A Formula for Self-Discovery

I’m often asked how a seeker can increase their progress along the path. Sometimes the person may feel stuck, or simply wants to know the most expedient way to increase their vector. Looking back over my own life, I’ve found that one factor stands out. When I became a conduit for realization, passing it along to others, things took off. It’s as if we agree to become a link in a chain, and pass on down the line that which was handed to us from above. This is not only a theory, but something we can, and must, actively do in our day-to-day lives. One may argue that if all is one, then this is just another illusion, but the rationalizations of the ego come easy and keep us stuck in our own mud, while active work may put tension on us in a way the ego can’t handle.

discovery
discovery

I can best relate how this works along the lines of my hobby with photography. I’ve spent a lot of my time in the great outdoors, and for years refused to share this experience with others due to a certain ego. I felt that if I took pictures of my trips, it would somehow cheapen the experience, take something away from the purity of the pristine settings. Somehow this changed, thank goodness, and I became willing and inspired to do the work to bring a bit of what I was seeing back with me to share with others. I broke down and bought a digital camera, and the magic began. Some inner part of me that had been denied came back to life, and with it a better relationship to everything involved. The entire experience of hiking was somehow changed for the better.

At about this same time, I also bought my first computer and entered the world of email and the Internet. I was able to stay in touch with fellow seekers from around the country, and to share my experiences in the search for definition, as with the photography. Somehow this changed the belief that spiritual work was a solitary affair only, and opened doors of opportunity I had never dreamed of. I started a web site, and became involved with an online confrontation group. I began to move within, the connection was made.

¬†¬†William Samuel talks about much the same thing. He describes getting answers from within as Glimpses, and stresses the importance of sharing these. It’s a double-sided coin, much like the chicken and the egg dilemma, in that we must get answers in order to share them, in order to get answers. But the process is not that complicated, if we just make a move. We become a conduit, a transmitter of realization, and the more we give, the more we get.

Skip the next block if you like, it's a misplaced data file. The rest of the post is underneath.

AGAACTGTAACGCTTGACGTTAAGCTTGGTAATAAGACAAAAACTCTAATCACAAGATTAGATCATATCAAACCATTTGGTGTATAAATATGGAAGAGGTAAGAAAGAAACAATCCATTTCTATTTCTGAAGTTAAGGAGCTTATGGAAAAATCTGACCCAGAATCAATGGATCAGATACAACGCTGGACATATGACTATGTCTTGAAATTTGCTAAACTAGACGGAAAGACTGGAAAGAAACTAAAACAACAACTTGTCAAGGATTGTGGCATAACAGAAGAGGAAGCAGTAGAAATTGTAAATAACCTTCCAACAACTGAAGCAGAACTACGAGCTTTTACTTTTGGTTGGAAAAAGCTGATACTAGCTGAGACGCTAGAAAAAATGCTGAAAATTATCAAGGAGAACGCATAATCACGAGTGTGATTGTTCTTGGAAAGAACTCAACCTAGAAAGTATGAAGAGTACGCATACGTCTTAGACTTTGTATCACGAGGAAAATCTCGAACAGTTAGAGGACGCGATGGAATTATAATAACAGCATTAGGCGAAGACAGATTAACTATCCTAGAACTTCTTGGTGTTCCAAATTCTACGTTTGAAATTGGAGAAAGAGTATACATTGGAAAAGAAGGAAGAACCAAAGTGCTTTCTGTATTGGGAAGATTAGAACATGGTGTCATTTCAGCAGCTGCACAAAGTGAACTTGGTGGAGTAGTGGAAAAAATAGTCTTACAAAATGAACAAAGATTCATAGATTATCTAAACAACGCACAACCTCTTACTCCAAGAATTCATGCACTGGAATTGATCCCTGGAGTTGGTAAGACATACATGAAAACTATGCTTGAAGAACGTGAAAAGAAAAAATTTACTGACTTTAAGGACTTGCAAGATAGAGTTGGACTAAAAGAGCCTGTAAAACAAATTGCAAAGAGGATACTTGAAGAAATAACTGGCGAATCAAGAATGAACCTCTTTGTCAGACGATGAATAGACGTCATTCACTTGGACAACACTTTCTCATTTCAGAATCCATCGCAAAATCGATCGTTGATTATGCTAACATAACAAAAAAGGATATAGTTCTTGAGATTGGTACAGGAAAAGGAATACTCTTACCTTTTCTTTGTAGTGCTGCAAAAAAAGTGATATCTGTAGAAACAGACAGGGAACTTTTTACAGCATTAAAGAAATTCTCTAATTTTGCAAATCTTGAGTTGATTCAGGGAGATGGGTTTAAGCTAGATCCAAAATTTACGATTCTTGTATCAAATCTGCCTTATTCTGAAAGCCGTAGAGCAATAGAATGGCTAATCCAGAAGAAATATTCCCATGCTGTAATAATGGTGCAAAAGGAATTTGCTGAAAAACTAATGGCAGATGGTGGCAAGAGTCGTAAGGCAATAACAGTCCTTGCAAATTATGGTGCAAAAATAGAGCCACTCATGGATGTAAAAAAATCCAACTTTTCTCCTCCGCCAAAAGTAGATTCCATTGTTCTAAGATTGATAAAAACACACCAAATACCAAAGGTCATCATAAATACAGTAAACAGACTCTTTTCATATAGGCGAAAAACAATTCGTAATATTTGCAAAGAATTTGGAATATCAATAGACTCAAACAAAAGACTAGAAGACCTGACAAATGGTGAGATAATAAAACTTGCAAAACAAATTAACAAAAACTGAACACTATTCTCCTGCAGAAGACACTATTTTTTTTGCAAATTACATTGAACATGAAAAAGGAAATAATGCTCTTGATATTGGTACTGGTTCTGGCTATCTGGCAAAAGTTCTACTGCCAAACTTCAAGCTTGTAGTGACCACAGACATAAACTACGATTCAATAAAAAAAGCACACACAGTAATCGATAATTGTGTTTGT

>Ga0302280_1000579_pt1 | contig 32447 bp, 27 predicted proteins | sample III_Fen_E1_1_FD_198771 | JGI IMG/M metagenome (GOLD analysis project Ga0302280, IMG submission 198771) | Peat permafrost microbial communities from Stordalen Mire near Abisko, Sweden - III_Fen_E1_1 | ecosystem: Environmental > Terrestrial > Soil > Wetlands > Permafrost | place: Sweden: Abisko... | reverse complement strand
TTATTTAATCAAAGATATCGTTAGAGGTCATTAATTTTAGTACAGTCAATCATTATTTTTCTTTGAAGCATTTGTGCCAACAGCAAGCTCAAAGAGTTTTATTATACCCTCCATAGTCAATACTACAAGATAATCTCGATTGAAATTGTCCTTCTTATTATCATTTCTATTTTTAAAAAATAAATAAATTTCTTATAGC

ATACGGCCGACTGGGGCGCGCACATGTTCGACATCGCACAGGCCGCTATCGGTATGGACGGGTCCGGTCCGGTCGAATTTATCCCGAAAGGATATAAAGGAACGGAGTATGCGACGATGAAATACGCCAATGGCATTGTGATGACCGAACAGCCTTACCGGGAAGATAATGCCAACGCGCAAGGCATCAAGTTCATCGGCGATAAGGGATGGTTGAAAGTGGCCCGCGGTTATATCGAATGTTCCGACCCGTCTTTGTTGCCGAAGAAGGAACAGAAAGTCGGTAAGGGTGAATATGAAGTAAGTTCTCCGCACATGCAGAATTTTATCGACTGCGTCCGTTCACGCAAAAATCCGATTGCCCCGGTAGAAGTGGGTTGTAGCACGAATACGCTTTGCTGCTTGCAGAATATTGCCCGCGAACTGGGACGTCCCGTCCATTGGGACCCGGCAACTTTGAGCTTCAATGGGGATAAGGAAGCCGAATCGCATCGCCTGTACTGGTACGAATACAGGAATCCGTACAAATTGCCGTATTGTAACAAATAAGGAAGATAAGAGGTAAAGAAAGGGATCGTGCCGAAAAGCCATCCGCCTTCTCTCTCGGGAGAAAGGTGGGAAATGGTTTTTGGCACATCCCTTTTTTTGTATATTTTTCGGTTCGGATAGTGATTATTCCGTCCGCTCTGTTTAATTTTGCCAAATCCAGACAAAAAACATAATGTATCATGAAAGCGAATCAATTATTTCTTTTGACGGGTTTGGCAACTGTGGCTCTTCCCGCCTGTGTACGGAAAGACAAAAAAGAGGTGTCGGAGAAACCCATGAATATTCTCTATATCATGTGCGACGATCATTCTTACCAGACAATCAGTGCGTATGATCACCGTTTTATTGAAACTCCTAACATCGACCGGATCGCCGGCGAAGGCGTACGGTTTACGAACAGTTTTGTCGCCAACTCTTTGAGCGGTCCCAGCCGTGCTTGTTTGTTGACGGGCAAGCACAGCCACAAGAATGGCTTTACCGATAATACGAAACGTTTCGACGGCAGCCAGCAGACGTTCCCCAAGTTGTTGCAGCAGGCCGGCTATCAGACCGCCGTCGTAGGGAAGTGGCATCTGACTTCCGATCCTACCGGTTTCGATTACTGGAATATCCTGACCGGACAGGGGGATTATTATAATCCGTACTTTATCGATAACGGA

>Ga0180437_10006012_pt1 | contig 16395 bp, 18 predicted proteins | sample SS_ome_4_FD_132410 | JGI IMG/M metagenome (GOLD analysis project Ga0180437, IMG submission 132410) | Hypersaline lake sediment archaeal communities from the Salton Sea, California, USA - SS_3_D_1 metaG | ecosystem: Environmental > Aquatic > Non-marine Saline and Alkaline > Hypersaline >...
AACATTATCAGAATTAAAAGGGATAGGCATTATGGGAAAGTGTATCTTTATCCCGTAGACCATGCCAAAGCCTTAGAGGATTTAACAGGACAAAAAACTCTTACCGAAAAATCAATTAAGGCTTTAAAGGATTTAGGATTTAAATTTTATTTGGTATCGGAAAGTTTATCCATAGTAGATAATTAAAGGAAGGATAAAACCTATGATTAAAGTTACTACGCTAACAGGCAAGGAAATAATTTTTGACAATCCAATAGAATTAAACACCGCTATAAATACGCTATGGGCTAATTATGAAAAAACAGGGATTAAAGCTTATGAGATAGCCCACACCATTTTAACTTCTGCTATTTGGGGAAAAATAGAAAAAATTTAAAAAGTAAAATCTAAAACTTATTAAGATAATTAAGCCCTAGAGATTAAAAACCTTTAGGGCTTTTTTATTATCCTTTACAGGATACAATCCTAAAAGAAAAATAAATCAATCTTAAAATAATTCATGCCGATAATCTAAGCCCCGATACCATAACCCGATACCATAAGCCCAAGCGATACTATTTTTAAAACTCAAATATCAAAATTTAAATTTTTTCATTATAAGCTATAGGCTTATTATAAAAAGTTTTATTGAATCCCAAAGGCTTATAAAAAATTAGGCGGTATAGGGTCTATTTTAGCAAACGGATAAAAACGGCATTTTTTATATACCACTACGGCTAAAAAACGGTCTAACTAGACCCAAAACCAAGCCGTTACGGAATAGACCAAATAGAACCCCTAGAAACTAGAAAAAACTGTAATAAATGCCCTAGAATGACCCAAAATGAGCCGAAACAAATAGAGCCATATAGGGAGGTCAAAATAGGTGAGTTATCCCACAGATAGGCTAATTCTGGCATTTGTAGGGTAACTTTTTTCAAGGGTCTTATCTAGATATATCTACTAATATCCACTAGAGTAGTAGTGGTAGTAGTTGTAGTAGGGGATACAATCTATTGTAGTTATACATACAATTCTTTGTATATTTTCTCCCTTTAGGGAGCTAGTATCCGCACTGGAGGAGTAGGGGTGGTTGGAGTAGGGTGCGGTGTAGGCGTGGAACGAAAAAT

One trap worth mentioning here is that of keeping this all in one’s head. We may think that by getting a few answers in the beginning of our search, we are on the path and need not put out more effort. Being comfortable in our life, we may not wish to rock the boat of our habits, and thus keep whatever intuitions we receive to ourselves, thus miring our spirit in a dream world. Our intuitions bear fruit when they are put into action and tested in life, and when found sound, passed along to our fellows.

All of the above is what might be called a law of manifestation, an equation as Samuel calls it, and it will work for whatever desire applies it, spiritual or otherwise. If one wants money, success or security, this formula will work as well. This leads to a dilemma for some us in that we may not consciously know what we really want, until we test ourselves by putting the formula into practice. This can be a paradox. If we believe we want enlightenment, and put it to the test through actions in our day-to-day life, we may find that what we really want is freedom from fear or a desire for power. While we have temporarily fooled ourselves, we have at least come to know ourselves better, and have thus made a move along the path of self-discovery. We may eventually uncover an  intense longing for home, for something stable and real, which was only allowed to manifest as the mundane patterns of fear and worldly desire. This was long buried, and is what will provide the necessary pull to carry us farther within. To get real answers, we must come to have real and pressing questions.

One thing is for certain, if we do not make a move, a commitment to action, we will not leave the head-in-the-sand false safety of our dreams. A man asleep in his bed in a burning house may dream of oneness and ease as well as anxiety and need. On the other hand, waking up may take effort, be difficult and even unpleasant, but is most necessary, too.

Bob Fergeson

For more essays from the author, get a copy of his book:

The Listening Attention

 

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2 thoughts on “A Formula for Self-Discovery”

  1. I find this lovely book to be very enduring. Listening is not a strong skill of mine. I tend to grok things rather than listen consciously. Sometimes that is okay; at other times it is better to practice conscious listening.

    At some point early on, I learned to be quick to avoid my father’s anger and impatience. To this day I read too quickly, decide too quickly, etc. Impulsiveness is a failing, not a virtue. But a child is not interest ed in virtue but self-preservation.

    All grist for the mill these days.

  2. Thanks Vicki. Impatience has dogged me since I don’t when, the ability to listen arrived only recently. What a relief. Seems to be a matter of faith, from a child led into looking for it in the world, to an adult regaining it from within.

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